Now I had two horses to look at. Of course, I’m a little nervous about the chestnut mare as she’d been vetted twice in the past six months and failed both flexion tests. Now, we’ve all heard of horses that have failed the flexion test but stayed sound forever. With the hope in mind, I tried out the mare on a Saturday. She was lovely, as I expected she would be. Perhaps, a little small for me, but she knew all the second level stuff. Yet in talking to Sandy, she never mentioned a lease, and her price was considerably higher than I’d anticipated. In fact, high enough that I couldn't afford to take a chance if the mare's soundness was questionable. Sandy told me if she couldn’t get that price, the mare would be put in a pasture because she didn't want to give her away.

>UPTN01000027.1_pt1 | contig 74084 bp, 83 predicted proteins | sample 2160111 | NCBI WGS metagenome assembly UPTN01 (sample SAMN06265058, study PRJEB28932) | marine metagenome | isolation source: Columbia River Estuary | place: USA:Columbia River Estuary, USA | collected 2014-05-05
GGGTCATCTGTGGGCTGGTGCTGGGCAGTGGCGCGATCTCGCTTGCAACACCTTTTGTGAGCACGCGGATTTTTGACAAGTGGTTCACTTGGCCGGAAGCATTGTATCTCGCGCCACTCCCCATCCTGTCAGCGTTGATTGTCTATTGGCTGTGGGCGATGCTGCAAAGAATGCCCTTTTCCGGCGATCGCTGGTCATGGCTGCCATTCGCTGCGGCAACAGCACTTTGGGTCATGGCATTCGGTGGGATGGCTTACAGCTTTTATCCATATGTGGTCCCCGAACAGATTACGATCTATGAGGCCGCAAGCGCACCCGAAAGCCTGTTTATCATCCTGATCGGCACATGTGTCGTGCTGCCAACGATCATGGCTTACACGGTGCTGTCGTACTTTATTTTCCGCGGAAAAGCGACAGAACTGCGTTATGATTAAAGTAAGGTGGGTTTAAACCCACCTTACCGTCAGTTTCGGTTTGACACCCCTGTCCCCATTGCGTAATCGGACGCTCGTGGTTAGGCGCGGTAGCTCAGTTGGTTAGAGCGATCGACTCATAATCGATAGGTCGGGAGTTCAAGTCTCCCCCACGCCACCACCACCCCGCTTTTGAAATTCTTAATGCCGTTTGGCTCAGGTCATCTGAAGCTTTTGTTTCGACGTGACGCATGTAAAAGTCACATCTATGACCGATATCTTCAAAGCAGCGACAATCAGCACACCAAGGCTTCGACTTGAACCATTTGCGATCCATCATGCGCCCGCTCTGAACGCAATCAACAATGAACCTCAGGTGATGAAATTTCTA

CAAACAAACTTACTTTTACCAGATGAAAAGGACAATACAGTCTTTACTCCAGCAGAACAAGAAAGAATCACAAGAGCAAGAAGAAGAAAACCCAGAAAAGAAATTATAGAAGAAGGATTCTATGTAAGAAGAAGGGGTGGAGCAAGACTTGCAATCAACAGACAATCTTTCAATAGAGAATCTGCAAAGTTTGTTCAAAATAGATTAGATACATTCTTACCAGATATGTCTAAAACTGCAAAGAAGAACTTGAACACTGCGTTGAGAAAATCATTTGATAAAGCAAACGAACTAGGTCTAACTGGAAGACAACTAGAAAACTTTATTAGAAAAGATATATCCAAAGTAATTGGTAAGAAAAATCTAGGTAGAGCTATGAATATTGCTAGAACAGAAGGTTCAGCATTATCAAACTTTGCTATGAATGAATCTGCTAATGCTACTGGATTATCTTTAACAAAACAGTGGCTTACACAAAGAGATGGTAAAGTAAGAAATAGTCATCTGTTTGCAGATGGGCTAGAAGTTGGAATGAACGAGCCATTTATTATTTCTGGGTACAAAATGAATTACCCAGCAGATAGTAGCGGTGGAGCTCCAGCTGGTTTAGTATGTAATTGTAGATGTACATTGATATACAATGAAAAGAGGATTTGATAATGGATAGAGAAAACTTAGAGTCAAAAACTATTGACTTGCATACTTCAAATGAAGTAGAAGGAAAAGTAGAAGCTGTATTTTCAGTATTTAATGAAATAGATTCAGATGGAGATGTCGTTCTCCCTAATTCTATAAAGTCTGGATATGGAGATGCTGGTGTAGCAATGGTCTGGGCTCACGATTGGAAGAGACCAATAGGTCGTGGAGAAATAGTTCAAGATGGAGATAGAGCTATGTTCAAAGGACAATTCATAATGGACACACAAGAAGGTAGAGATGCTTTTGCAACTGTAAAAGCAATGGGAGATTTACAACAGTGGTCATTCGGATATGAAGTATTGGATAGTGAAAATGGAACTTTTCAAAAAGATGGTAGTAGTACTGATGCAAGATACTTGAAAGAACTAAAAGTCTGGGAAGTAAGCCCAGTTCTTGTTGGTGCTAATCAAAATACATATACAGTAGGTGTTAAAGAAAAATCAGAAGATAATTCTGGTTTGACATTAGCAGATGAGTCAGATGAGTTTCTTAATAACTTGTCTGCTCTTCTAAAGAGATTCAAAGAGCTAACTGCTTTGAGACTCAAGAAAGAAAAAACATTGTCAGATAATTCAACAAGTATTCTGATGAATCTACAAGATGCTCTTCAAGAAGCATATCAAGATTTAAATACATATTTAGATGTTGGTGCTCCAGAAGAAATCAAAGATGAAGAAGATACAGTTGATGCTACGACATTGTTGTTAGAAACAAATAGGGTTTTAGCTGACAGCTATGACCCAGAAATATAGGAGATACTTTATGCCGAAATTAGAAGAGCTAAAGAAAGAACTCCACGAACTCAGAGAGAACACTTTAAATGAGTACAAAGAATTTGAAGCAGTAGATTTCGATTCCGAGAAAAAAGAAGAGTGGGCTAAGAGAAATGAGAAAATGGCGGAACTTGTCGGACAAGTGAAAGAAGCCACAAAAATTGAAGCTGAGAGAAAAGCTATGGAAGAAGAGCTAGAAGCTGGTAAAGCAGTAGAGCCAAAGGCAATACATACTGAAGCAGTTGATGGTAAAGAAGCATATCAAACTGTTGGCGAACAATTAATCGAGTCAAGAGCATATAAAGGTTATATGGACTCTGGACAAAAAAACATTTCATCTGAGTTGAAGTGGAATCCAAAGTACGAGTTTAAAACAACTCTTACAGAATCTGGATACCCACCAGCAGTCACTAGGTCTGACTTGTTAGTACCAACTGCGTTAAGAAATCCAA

That evening we went to a birthday party for a friend from the barn. My husband grilled several people on the chestnut mare, including the one who’d returned her earlier in the week. We decided the risk was too great. She was not flexing sound in the hocks, and she was only six. I was sad because she would have been a wonderful horse to have. I also feel sorry for the seller because she believes the horse doesn't have a soundness issue. She had a horse she was hoping to sell in the mid-five figures who is now priced in the mid-four figures and still isn’t selling. What if the flexion tests were wrong? What if there’s really nothing seriously wrong with this mare. She’s also had two sets of x-rays, one vet saw something, another claimed there was nothing. With all this conflicting information what is a buyer and seller to do? Did I pass on the best deal that might come along in a long time?